Repairing Eyes With Plastic

Researchers in Italy have managed to restore light sensitivity to rat retinas using an inorganic polymer...
21 March 2013


Dave -  Scientists from the Italian Institute of Technology in Genoa have managed to stimulate a retina just by using a piece of plastic and some light.  So, there are quite a lot of diseases which cause degeneration of your retina, things like retinitis pigmentosa and macular degeneration which are very common especially in elderly people and whereby, your retina can't detect light, so you suddenly go blind.

Chris - So, critically in those conditions, the photoreceptors that converts photons into nerve signals, they go, but the actual retina parts that give our eyes to the optic nerve going back to the brain, they're still there.

Dave - So, the wiring is still there. So, the idea is, if you can somehow put the signal into that wiring, you could still see.

So, what they've been doing is they've been dealing with a series of plastics which when you shine light on them, they can produce voltages. And they've got a sheet of this plastic called p3ht and they've discovered that if you put a piece of retina on the top in a kind of sort of salty liquid electrolyte on the surface, and then you shine a light at the plastic, you get enough voltage produced by the plastic to trigger these cells. And depending on how fast you shine that light, if you shine it at 1 hertz so you're flashing on and off once a second, about 95% of the time when you turn it on, you trigger nerve cells. If you're trying it at 20 hertz, 20 times a second, it gets a bit less good, 65% of the time. So, it's not perfect, but it does show that just with a very, very simple thing, just a sheet of plastic and on top of the retina, you can actually produce signals which should then, if the retina was still attached to the rat, mean the rat could see.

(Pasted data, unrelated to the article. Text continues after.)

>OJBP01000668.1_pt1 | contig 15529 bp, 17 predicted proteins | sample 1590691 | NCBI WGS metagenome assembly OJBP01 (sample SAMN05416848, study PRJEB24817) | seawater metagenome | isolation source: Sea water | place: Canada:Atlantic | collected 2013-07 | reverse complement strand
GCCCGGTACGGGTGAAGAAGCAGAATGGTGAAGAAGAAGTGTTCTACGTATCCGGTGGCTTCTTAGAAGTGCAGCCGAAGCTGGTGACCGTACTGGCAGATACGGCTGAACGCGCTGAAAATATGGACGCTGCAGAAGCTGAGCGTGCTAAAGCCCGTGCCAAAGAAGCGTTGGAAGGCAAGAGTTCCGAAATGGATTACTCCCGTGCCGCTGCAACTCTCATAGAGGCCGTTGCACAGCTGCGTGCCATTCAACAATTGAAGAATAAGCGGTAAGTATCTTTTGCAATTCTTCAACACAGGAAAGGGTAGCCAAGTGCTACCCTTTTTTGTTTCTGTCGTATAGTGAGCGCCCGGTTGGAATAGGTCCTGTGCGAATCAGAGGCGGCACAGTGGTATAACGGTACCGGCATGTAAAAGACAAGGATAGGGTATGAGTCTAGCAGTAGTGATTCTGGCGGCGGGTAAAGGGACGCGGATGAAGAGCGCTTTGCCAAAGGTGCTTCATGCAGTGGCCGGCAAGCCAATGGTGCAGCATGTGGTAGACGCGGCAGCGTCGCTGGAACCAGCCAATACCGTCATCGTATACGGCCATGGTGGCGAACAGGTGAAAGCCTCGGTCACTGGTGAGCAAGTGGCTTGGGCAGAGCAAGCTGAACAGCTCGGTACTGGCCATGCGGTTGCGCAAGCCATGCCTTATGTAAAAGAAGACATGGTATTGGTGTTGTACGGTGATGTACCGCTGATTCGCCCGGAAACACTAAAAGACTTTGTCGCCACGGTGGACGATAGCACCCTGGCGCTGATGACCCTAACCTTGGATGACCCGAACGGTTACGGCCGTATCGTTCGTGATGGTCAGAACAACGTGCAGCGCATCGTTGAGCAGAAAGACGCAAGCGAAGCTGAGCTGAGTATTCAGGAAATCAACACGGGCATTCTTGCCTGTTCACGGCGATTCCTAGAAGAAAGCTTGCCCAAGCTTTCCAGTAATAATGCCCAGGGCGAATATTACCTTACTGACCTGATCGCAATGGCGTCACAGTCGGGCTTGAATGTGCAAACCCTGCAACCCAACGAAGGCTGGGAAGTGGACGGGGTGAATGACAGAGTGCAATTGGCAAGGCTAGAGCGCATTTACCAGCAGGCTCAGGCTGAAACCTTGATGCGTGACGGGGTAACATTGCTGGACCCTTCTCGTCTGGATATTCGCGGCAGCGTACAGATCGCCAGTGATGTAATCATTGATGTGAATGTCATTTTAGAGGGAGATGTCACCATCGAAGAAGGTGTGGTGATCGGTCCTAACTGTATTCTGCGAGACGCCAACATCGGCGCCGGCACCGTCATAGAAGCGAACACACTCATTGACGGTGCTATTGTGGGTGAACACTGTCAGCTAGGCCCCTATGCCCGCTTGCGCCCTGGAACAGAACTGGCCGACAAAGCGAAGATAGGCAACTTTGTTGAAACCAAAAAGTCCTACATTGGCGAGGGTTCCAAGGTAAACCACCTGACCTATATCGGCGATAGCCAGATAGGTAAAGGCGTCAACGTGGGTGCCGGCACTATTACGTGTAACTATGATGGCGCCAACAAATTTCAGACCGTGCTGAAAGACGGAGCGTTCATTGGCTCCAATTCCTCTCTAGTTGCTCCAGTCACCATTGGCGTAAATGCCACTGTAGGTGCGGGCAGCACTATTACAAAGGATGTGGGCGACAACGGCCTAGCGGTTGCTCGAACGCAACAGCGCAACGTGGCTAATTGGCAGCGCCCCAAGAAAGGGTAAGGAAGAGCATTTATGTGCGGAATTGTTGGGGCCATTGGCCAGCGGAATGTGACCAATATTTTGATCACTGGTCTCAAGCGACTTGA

Chris - Does enough light go into the eye to drive this thing, were you to implant this into the eye as a sort of implant?

Dave - So, at the moment, there's enough light getting there. It will be stimulated by full sunlight so you'll be able to see in full daylight. But as soon as you got inside and lower light levels, it's not very good. So, as it is at the moment, it probably wouldn't be ideal solution, but that's something which I'm sure they're looking into developing an increasing sensitivity and increasing the effectiveness of the stimulation.

Phil - What I was going to say, Dave is you said they have to put a sort of salty solution on the top. Is the eventual idea to have that supplied by the fluid inside the eye?

Dave - Yes, so you're essentially filled with salty solutions and so, I think the idea is and what they'll be looking at doing next is basically just taking pieces of plastic, putting it in the eye of a blind rat and seeing whether the rat can then detect light. It has the advantage over other systems where they've actually used complex electronics in that, it's a sheet of plastic. It doesn't need any power. It doesn't produce any heat and this plastic also seems to be fairly biocompatible. They're certainly growing nerve cells on it for 20 days and nerve cells seem perfectly happy. So, I mean obviously, it's a long way to actually use it in humans, but it's looking quite positive.


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